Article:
MarconISSta is a spectrum analyzer payload that we want to launch to the International Space Station in 2018. It will monitor parts of the frequency spectrum in VHF, UHF, L and S band in order to analyze current use and availability of bands for satellite communication.
The project is conducted by a team of researchers and students from Technische Universität Berlin with support of DLR, ESA and other partners.
Radiofrequency spectrum for satellite operation is a scarce resource. Along with the increasing number of launched and upcoming small satellites, the potential of harmful interference rises. In particular in UHF bands, small satellites are launched and operated at very low costs and therefore higher repetition rate than traditional systems. This evolvement puts pressure on existing allocations for amateur-satellite and space operation services. For this reason, a payload is introduced to measure the spectrum use in orbit and to assist in the identification of potentially free frequency allocations to ease the current coordination environment.
MarconISSta (from marconista, Italian for radio amateur) is an ISS experiment to measure spectrum use, interference potential and to support sharing studies in the crowded frequency spectrum allocated to satellite communication. The experiment is based on readily available COTS (Commercial Off-The-Shelf) hardware that is only slightly modified to withstand the space environment.
MarconISSta is proposed to be integrated into the existing ARISS setup and to use the ARISS antennas on the Columbus module. Any work in the experiment shall not negatively influence the incumbent amateur radio/ AIS activities. Since the results might be usable for ITU studies that shall be finished by 2019, it is planned to conduct the experiment during ISS expedition 56 in 2018.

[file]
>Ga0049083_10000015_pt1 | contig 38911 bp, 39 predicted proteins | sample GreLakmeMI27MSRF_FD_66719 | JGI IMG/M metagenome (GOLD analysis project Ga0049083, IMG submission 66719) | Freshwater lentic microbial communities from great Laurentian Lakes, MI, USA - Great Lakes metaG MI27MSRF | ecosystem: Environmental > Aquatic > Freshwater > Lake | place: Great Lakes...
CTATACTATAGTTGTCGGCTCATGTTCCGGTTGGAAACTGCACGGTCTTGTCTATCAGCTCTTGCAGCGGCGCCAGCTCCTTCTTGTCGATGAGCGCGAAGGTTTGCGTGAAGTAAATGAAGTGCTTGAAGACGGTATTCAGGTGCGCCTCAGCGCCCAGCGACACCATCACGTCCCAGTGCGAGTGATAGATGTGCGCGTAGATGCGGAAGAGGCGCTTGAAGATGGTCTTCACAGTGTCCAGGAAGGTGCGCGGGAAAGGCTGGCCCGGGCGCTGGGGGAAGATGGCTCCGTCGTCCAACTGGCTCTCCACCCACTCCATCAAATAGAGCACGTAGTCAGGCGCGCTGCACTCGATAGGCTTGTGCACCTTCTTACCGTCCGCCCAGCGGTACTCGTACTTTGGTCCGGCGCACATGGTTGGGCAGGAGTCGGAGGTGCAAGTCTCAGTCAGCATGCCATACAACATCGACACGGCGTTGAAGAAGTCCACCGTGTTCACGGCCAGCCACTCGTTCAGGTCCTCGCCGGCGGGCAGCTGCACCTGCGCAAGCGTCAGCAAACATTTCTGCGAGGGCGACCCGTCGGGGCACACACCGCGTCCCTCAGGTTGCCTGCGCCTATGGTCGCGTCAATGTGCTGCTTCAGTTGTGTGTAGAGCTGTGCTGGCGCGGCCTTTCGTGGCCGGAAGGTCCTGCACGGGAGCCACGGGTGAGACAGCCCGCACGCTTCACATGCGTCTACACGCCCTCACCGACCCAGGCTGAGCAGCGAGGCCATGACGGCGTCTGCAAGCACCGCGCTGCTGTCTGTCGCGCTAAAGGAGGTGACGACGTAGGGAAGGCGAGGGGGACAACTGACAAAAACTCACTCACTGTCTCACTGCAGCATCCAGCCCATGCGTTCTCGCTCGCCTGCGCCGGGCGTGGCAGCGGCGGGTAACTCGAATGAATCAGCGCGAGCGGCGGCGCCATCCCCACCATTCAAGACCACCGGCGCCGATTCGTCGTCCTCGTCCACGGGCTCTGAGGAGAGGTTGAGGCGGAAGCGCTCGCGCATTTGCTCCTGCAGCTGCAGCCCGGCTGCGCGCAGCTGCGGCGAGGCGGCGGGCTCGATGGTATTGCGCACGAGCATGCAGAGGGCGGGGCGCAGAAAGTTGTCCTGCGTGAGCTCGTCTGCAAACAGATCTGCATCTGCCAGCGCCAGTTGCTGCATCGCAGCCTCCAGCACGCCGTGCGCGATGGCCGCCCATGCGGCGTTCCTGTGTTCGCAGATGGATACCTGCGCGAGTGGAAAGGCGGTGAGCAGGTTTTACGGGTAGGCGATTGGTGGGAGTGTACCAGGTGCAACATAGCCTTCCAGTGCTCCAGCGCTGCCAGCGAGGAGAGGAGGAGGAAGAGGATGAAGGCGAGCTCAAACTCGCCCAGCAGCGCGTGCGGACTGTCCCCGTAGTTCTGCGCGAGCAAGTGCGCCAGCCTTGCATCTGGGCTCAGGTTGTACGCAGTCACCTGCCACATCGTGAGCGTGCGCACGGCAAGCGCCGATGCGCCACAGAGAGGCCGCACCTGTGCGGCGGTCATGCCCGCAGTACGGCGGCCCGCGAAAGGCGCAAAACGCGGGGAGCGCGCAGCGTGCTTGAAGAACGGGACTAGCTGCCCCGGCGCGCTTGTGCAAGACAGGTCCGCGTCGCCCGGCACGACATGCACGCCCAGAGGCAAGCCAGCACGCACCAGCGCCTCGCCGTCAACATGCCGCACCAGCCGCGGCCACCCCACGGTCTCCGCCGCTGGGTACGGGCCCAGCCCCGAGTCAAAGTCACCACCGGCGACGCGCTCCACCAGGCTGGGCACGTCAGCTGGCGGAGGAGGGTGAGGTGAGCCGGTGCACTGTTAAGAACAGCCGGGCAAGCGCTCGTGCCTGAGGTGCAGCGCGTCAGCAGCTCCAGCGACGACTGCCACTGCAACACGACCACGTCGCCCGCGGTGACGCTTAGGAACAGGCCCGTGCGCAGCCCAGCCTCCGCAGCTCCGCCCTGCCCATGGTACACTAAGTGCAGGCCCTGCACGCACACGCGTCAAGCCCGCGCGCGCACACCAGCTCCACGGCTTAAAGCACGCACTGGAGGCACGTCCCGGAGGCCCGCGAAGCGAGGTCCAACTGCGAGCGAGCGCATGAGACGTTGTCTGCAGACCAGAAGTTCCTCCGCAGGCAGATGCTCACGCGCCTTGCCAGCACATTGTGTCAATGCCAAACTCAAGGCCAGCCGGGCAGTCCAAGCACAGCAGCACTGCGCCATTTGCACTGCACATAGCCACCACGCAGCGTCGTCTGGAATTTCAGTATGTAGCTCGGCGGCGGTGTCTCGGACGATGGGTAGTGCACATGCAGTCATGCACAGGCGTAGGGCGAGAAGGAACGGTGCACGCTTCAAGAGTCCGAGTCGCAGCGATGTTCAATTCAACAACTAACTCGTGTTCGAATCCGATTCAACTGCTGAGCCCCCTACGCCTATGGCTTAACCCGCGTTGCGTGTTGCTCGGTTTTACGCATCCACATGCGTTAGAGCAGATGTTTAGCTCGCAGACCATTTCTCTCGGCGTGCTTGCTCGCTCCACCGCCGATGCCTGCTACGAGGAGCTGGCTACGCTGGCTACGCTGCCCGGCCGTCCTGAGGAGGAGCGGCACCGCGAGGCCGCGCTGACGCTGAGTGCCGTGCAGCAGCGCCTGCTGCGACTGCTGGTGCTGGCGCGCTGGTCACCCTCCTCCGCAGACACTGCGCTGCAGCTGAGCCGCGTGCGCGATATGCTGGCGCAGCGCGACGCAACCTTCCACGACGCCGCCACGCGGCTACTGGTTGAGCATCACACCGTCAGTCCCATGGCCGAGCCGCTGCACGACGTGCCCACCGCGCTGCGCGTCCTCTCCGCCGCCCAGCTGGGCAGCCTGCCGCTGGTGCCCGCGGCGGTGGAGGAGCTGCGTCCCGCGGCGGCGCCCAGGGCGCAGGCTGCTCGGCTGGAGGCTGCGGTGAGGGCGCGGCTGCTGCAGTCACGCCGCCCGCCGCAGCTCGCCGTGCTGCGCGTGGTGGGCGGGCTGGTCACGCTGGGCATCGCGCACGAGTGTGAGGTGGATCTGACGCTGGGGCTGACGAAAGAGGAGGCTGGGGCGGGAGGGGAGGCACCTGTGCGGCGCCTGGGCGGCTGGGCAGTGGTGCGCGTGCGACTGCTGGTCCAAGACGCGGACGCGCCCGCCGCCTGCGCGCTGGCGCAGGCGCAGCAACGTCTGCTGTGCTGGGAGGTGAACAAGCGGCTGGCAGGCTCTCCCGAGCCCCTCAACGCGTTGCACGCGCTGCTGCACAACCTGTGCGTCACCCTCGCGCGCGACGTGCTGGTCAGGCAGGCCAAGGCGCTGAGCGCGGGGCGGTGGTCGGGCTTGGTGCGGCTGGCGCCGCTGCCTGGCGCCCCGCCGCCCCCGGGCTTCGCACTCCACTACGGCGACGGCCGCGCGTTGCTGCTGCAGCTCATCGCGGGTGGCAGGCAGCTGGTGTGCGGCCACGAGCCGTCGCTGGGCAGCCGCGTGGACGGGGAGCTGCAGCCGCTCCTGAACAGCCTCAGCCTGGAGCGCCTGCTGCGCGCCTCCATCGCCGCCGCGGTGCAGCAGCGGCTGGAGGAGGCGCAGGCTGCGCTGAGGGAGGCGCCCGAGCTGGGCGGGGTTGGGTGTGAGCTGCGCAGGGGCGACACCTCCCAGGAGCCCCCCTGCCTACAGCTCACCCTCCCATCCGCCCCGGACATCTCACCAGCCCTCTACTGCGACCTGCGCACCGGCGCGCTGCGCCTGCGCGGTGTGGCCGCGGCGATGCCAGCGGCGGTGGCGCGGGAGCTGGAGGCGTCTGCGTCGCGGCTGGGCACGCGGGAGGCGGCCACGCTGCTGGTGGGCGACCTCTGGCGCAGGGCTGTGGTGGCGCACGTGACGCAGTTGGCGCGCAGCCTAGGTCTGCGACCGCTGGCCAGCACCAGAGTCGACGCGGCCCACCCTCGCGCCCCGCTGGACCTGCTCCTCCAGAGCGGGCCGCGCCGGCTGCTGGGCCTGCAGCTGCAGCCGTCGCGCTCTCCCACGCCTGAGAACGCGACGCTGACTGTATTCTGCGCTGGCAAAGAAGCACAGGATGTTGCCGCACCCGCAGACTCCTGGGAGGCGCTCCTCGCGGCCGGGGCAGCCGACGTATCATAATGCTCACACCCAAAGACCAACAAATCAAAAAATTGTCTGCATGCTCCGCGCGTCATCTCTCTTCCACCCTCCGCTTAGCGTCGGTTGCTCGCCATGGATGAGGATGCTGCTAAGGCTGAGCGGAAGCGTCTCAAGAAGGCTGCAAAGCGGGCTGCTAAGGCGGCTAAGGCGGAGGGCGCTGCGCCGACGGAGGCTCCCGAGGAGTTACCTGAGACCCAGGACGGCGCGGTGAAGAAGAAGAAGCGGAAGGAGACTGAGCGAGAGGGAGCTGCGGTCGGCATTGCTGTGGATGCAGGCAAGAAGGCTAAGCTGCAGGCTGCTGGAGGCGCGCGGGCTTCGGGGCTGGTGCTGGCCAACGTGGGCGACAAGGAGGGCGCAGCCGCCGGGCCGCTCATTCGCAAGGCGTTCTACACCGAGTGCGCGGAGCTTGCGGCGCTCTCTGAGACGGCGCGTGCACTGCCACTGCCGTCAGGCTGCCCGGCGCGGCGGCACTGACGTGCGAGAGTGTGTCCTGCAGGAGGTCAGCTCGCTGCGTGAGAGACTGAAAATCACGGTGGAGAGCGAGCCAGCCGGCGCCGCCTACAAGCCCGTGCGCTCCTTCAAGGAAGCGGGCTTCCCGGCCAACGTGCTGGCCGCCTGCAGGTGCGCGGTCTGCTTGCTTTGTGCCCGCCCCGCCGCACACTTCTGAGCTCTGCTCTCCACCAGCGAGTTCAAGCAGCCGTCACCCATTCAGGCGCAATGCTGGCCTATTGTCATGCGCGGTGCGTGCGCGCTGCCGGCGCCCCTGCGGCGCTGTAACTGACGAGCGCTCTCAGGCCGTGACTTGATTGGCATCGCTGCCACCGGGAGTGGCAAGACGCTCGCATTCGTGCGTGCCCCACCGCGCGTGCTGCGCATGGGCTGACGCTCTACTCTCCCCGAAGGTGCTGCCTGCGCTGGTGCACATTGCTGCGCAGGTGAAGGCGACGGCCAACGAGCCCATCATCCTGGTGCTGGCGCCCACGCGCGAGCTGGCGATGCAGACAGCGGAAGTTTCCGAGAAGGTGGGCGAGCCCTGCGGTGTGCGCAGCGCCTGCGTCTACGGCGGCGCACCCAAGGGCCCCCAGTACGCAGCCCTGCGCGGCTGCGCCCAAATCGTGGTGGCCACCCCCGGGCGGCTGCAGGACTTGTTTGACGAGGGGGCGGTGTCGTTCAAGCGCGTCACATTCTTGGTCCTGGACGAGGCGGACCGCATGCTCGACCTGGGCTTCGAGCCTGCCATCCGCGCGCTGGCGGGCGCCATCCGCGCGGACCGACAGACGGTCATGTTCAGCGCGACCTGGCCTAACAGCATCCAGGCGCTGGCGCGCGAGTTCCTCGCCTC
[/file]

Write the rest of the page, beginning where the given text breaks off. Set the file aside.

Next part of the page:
- Analysis of spectrum use in UHF in the ranges 400.15-420 MHz & 435-438 MHz
- Analysis of spectrum use in VHF in the ranges 145.8-146 MHz & 150.05-174 MHz
- Analysis of spectrum use in L Band in the range 1260-1270 MHz
- Analysis of spectrum use in S Band in the ranges 2025-2120 MHz & 2400-2450 MHz
- Detection of interferers using algorithms based on received signal strength, attitude information, frequency Doppler shift information and antenna gain pattern
- Assessment of ARISS antenna radiation pattern
Since the ARISS antennas are pointing in nadir direction, the experiment will focus on terrestrial sources. However, LEO signals can be assessed as well, for example in LEOP phases of small satellite deployments from the ISS.
The main objective will be to monitor the spectrum use in different frequency bands. For this, the payload will measure the signal strength over a specified range of the spectrum (see objectives) over various orbits, calculate the maximum and average over time (e.g. one minute/ one hour). The measured data will be stored and then forwarded to the scientific user. Over time, a map of global spectrum use will be established .
In case of interference, a more detailed analysis of the region in which the interference occurred will be needed. In this case, a higher sampling rate and resolution per pass is required. These measurements will be relatively short (e.g. ten minutes in three consecutive orbits). Based on signal strength, Doppler shift and orbit/ attitude information, the interferer will be located.